The tearing down of signs by the people, by family members of those murdered during the war, by veterans and their supporters, the government had responded by replacing them with new ones in Vukovar. No dialogue still between the government and the veterans regarding the veterans’ pleas for Vukovar to be declared a place of special piety. To pour more oil on this nationally distressing issue there had been activities in support of Vukovar’s Croats in other towns across Croatia. That is, bilingual signs were taken down by unknown persons in Vojnic and Krnjak – places where these signs have existed for years without any problems. Again, the government swiftly replaced those signs.
So, instead of dialogue we have the situation where bilingual signs get torn down by the people and the government swiftly replacing them. The government has expressed a slight inclination to hold talks BUT only with the veterans and place of its choice; calling the shots instead of negotiating with the people at the front of discontent and moves to declare Vukovar as special place of piety. Hm, someone should ensure reason prevails here and it looks as though it won’t be the President of Croatia for he said a couple of days ago that his calls for dialogue have failed and that the situation is most serious.
One would expect a much more decisive action from the President than: “I’ve tried but they won’t come!”
In the meantime, since the government has done nothing in regards to the veterans’ calls for the 2011 census figures to be reviewed – a new count of people living in Vukovar area be done – the veterans’ are not standing idly but are pressing ahead with checking that census data themselves to see whether in fact there are not as many Serbs living there as the census said (about 34 %). The veterans have forwarded a letter to the President and the Prime Minister in which they claim that the 2011 census figures are wrong, that Vukovar’s population does not consist of one-third Serb ethnic minority (which is the point at which bilingual signage can be erected according to constitutional law/but not if it creates unrest) and in which they sent evidence of more than one thousand of Serb nationals who are according to 2011 census living in Vukovar but in fact are not there but living in Serbia or elsewhere or registered at non-existing addresses!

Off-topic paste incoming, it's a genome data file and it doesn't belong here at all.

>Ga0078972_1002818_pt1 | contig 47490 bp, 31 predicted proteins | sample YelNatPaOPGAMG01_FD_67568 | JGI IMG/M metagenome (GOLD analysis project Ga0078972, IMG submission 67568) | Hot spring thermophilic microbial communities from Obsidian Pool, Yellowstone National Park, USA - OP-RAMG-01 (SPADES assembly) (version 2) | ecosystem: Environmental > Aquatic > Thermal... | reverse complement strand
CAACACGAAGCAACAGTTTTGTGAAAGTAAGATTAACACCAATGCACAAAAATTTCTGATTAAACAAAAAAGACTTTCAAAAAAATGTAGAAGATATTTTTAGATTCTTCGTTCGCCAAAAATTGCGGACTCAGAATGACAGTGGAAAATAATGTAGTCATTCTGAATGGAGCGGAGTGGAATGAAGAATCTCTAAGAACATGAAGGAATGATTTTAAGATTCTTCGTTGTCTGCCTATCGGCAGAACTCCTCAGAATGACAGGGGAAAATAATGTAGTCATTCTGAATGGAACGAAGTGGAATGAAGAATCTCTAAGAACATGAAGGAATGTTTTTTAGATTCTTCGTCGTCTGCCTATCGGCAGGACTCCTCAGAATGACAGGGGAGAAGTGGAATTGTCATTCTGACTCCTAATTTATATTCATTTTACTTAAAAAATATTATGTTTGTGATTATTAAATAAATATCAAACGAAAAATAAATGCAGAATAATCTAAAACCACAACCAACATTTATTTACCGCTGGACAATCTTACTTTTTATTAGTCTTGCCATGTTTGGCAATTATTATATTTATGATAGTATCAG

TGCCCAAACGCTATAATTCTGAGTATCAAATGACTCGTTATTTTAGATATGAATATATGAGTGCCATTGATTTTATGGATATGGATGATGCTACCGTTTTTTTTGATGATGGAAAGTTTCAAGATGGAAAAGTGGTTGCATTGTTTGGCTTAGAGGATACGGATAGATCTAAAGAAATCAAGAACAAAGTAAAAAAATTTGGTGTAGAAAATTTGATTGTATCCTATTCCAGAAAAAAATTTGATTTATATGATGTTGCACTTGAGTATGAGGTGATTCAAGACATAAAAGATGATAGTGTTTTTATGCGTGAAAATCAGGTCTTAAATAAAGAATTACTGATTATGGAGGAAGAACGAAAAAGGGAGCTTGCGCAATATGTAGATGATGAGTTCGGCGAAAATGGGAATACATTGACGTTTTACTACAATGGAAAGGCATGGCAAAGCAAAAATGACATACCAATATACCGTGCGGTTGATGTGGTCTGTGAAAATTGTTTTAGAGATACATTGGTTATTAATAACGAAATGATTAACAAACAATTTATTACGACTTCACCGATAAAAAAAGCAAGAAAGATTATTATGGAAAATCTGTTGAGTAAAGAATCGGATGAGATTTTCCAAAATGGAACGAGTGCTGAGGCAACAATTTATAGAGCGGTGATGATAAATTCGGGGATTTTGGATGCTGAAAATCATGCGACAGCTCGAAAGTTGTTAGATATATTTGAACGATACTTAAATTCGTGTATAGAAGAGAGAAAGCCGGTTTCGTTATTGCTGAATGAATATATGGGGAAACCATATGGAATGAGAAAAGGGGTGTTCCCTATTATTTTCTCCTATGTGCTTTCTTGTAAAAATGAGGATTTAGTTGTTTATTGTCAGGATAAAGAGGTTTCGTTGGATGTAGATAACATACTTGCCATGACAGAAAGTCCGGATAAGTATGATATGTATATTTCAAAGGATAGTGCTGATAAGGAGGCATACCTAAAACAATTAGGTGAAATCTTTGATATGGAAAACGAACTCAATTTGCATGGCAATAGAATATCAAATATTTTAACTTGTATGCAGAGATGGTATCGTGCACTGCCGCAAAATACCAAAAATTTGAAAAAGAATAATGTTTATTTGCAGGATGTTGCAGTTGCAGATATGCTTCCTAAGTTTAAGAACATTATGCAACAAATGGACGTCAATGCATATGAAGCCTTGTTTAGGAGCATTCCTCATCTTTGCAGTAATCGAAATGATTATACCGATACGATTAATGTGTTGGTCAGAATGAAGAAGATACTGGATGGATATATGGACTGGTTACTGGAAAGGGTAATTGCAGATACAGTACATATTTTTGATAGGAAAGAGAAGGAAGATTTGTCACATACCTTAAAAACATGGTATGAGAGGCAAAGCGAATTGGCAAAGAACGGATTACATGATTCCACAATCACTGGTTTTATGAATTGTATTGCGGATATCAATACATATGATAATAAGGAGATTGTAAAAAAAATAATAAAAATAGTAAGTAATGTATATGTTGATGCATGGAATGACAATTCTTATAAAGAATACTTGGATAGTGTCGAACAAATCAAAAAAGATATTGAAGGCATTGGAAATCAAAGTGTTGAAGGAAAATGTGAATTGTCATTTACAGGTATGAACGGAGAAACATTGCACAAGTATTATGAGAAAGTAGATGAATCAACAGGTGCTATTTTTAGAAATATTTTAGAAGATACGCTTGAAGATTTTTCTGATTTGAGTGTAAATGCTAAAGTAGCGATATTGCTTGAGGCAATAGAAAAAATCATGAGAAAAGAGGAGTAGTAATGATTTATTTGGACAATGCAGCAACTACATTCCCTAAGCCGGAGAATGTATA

Corruption comes in many forms and one of those forms is evidently in the fact that the Croatian government at this stage does not want to check the facts regarding the number of people from ethnic minorities actually living there, the number of false registrations. Mind boggles as to why the government keeps its stubborn and chillingly aloof stance in this, pouring thus oil on the unrest, which many in the world would see as ethnic intolerance in Croatia! Given that the veterans’ association has in a relatively short period pin-pointed to more than a thousand falsely registered Serbs in Vukovar (which is not a small number given the size of population) one has every right to be alarmed and concerned. Veterans have an absolute right to truth especially when that truth has and is hurting their lives, their families, their society. Ina Vukic, Prof. (Zgb); B.A., M.A.Ps.(Syd)